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Malthus emphasises the difference between government-supported welfare, and public charity. He proposed the gradual abolition of poor laws by gradually reducing the number of persons qualifying for relief. Relief in dire distress would come from private charity.  He reasoned that poor relief acted against the longer-term interests of the poor by raising the price of commodities and undermining the independence and resilience of the peasant. [ citation needed ] In other words, the poor laws tended to "create the poor which they maintain." 
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Latest update: 2015-DEC-02
Author: . Robinson
The United Nations Population Division projects world population to peak at over 10 billion at the end of the 21st century, but Sanjeev Sanyal has argued that global fertility will fall below the replacement rate in the 2020s and that world population will peak below 9 billion by 2050, followed by a long decline.  A 2014 study in Science concludes that the global population will reach 11 billion by 2100, with a 70% chance of continued growth into the 22nd century.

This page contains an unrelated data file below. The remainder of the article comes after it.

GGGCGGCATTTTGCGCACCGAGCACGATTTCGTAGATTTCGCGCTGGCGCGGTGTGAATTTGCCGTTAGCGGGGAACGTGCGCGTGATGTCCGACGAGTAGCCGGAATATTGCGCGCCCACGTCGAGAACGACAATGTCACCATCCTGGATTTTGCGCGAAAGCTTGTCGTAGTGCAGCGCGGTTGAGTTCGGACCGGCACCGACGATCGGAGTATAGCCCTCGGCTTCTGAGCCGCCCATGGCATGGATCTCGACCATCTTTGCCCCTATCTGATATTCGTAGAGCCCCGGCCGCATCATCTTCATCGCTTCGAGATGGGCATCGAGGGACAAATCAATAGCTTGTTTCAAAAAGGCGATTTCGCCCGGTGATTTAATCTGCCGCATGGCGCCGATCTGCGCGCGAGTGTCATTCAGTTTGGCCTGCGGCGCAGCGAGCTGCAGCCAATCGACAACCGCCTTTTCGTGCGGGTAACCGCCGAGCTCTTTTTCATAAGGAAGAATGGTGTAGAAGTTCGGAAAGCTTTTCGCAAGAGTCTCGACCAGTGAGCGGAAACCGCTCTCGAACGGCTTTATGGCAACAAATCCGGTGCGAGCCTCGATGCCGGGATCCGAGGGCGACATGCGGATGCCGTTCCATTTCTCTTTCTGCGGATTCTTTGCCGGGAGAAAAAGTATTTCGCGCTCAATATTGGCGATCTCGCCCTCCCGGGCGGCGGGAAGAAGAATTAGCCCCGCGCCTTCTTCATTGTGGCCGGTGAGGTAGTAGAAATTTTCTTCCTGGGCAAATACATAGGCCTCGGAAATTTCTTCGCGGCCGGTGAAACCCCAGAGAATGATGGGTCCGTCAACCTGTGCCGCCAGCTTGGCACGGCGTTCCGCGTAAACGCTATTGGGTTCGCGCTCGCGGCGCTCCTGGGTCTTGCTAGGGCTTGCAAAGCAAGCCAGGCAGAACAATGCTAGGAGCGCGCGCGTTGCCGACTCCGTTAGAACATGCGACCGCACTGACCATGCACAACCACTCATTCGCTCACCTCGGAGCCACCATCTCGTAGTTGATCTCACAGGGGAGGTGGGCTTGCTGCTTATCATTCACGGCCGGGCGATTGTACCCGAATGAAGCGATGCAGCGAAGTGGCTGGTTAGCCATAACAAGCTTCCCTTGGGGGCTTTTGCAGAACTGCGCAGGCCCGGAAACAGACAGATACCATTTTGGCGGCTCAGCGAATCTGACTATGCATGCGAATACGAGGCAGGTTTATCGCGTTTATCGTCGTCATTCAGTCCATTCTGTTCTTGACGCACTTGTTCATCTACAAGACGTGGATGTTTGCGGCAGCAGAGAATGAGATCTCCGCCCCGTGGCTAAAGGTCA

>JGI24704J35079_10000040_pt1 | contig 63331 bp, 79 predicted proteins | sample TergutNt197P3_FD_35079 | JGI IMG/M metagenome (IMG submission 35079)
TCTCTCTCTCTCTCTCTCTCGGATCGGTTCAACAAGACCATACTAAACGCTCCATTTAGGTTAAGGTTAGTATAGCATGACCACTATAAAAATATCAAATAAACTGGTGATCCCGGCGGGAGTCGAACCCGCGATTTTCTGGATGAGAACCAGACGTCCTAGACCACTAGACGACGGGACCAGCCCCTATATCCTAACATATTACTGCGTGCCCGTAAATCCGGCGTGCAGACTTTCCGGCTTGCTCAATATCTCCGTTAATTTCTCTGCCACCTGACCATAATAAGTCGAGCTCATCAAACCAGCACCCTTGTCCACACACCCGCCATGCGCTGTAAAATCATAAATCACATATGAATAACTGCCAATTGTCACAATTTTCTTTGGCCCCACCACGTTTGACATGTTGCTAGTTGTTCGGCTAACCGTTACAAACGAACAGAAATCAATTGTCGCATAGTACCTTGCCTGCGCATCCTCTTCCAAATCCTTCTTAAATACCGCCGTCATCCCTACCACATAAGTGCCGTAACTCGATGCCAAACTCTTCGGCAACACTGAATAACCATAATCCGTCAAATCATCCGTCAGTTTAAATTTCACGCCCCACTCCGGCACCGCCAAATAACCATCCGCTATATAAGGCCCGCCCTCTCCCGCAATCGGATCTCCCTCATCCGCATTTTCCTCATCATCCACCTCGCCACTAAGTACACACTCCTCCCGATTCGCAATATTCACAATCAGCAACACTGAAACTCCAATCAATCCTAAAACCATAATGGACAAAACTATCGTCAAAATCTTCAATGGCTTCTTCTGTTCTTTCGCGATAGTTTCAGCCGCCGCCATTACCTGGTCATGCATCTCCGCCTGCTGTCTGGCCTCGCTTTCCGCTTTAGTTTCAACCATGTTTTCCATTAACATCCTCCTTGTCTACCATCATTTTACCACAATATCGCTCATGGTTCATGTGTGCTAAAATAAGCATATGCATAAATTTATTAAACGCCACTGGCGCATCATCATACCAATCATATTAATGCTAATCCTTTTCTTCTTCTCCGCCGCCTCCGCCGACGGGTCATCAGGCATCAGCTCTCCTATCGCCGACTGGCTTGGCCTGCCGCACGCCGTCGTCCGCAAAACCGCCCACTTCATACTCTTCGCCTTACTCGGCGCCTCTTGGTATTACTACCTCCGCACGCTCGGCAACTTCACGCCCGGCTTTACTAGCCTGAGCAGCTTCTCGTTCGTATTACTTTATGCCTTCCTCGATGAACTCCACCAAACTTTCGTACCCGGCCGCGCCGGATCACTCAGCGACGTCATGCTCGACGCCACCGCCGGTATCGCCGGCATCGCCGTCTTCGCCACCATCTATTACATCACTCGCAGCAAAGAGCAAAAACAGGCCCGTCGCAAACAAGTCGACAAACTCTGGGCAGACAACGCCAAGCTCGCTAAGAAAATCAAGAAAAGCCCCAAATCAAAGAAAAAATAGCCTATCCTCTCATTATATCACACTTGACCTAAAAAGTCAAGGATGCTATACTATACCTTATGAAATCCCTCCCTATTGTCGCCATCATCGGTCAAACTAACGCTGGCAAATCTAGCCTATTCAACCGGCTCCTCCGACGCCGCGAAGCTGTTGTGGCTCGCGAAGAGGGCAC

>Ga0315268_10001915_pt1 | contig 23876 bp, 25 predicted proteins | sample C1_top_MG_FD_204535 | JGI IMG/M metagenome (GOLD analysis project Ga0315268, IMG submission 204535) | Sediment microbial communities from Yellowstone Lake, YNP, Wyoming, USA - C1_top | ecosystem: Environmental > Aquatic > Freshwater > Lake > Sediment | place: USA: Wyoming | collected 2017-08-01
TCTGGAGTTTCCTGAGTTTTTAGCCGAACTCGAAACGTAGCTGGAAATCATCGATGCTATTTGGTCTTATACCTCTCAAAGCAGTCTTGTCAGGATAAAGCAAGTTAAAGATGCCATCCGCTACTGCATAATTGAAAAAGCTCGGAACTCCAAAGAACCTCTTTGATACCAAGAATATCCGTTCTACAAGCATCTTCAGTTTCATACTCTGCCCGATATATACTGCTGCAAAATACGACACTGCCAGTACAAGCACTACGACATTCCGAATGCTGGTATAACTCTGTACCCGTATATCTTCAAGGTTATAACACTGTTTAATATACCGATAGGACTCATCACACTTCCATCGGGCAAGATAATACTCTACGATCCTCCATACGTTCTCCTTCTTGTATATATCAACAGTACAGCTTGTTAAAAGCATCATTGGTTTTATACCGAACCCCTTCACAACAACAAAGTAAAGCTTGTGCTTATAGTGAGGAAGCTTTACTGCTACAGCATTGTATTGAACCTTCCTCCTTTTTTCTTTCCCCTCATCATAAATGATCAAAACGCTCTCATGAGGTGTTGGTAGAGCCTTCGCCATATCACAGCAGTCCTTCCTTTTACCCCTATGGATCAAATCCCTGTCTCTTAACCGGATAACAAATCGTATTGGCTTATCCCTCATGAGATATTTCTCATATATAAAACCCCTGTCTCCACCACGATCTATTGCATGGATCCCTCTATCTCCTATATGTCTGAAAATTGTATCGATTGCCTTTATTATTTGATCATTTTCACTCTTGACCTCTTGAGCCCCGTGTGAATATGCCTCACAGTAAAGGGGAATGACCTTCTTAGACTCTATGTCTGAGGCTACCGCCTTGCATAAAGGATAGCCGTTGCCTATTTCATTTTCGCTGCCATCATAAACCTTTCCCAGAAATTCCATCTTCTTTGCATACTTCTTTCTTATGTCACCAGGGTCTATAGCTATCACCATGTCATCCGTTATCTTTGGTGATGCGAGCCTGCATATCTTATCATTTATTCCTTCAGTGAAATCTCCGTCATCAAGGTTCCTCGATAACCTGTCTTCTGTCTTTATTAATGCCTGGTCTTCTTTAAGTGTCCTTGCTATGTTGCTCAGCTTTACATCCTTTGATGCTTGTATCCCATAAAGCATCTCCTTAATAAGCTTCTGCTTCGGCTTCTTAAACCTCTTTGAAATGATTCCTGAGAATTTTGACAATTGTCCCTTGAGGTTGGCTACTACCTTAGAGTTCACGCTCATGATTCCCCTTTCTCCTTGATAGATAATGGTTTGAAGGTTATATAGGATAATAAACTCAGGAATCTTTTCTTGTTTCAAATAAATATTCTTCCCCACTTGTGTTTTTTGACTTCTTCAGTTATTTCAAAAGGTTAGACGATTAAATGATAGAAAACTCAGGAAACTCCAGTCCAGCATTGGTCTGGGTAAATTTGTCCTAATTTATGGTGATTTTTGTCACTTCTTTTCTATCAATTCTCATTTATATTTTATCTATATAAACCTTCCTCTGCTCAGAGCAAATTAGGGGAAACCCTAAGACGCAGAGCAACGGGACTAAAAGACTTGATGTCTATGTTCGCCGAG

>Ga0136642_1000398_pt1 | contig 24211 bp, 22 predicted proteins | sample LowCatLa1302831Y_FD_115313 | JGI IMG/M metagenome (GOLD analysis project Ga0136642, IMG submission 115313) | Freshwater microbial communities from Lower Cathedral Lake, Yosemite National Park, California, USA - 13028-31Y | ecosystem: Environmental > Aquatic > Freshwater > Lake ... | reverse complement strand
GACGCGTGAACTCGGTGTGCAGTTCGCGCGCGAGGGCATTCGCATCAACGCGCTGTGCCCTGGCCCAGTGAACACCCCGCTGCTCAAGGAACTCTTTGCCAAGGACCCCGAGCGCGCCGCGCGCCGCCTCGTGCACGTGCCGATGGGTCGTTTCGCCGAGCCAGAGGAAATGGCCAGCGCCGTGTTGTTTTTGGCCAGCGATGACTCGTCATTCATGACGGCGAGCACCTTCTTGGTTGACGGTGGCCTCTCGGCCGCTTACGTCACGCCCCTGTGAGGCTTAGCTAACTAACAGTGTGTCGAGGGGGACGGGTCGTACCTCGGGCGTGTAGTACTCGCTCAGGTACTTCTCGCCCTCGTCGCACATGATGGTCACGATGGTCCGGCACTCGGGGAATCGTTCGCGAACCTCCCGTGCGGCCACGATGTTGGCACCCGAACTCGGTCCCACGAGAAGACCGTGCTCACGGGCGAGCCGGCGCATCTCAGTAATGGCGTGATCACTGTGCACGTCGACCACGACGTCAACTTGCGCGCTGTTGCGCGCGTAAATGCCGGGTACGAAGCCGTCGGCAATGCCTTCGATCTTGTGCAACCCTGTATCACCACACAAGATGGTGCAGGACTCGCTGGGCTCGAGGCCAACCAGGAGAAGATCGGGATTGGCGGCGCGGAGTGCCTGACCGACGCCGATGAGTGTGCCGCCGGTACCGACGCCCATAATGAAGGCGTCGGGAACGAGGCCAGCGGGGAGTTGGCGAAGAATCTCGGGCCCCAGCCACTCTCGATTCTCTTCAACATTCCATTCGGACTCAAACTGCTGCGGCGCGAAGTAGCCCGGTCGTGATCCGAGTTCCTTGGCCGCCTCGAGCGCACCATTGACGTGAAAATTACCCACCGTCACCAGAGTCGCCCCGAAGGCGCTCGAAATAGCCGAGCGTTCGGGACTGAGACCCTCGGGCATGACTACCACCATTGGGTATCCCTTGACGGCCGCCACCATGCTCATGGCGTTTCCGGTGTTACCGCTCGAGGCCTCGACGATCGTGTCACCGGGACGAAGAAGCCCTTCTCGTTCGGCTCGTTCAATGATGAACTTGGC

In Malthus' opinion, the masses were incapable of exercising moral restraint, which was the only real remedy for the population problem. They were therefore doomed to live always at bare subsistence level. If all income and wealth were distributed among them, it would be totally wasted within one generation because of profligate behaviour and population growth, and they would be as poor and destitute as ever. Paternalistic attempts to help the poor were therefore highly likely to fail. Also, they were a positive evil because they drained wealth and income from the higher (and therefore more moral) ranks of society. These people were responsible - either in person or through patronage - for all the great achievements of society: art, music, philosophy, literature and so on owed their existence to the good taste and generosity of these people. Taking money from them to help the poor would deprive the world of culture.